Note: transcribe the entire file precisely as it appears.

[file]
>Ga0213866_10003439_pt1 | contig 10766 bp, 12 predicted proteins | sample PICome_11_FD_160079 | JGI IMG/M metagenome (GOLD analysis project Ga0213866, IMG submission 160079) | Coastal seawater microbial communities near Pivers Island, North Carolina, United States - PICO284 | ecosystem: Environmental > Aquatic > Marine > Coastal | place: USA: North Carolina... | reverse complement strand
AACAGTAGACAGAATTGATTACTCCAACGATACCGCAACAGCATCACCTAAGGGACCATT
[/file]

>Ga0213866_10003439_pt1 | contig 10766 bp, 12 predicted proteins | sample PICome_11_FD_160079 | JGI IMG/M metagenome (GOLD analysis project Ga0213866, IMG submission 160079) | Coastal seawater microbial communities near Pivers Island, North Carolina, United States - PICO284 | ecosystem: Environmental > Aquatic > Marine > Coastal | place: USA: North Carolina... | reverse complement strand
AACAGTAGACAGAATTGATTACTCCAACGATACCGCAACAGCATCACCTAAGGGACCATT